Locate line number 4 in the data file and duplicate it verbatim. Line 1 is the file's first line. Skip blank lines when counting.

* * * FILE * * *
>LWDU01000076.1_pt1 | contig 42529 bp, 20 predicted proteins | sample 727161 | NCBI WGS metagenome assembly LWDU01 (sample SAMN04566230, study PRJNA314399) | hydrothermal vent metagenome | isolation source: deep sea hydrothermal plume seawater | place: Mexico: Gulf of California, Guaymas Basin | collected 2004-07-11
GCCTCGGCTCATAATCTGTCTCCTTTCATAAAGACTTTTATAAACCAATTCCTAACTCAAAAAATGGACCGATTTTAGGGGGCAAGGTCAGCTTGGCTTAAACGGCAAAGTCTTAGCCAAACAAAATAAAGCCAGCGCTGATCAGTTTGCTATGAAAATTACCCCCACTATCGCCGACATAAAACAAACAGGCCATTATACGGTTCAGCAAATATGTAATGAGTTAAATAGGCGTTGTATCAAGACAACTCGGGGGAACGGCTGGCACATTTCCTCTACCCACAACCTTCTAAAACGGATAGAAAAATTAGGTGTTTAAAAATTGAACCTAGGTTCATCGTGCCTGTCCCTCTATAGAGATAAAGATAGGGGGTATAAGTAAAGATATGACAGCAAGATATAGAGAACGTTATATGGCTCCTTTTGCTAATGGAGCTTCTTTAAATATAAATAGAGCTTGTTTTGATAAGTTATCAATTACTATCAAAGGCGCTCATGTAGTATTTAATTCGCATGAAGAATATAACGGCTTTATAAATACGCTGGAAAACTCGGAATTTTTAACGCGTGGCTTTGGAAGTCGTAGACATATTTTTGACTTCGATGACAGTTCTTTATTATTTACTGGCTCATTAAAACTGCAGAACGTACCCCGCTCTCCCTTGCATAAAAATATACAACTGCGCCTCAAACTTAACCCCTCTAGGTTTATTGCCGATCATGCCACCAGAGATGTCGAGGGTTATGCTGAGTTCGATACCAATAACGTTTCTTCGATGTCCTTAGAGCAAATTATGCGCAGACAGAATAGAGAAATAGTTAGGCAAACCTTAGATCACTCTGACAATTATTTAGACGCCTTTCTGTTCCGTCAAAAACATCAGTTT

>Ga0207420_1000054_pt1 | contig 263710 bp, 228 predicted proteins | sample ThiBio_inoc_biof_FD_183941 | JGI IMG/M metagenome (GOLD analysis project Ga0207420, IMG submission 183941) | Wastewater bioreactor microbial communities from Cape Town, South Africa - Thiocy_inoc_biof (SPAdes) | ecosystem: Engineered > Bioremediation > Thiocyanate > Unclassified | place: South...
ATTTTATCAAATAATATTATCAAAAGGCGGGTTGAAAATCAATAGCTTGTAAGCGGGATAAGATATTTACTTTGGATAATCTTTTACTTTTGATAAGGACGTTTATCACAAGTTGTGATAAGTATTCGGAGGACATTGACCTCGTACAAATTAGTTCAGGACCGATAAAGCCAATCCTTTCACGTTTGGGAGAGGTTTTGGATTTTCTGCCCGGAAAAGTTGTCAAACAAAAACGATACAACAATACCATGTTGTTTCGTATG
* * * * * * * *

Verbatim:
ATTTTATCAAATAATATTATCAAAAGGCGGGTTGAAAATCAATAGCTTGTAAGCGGGATAAGATATTTACTTTGGATAATCTTTTACTTTTGATAAGGACGTTTATCACAAGTTGTGATAAGTATTCGGAGGACATTGACCTCGTACAAATTAGTTCAGGACCGATAAAGCCAATCCTTTCACGTTTGGGAGAGGTTTTGGATTTTCTGCCCGGAAAAGTTGTCAAACAAAAACGATACAACAATACCATGTTGTTTCGTATG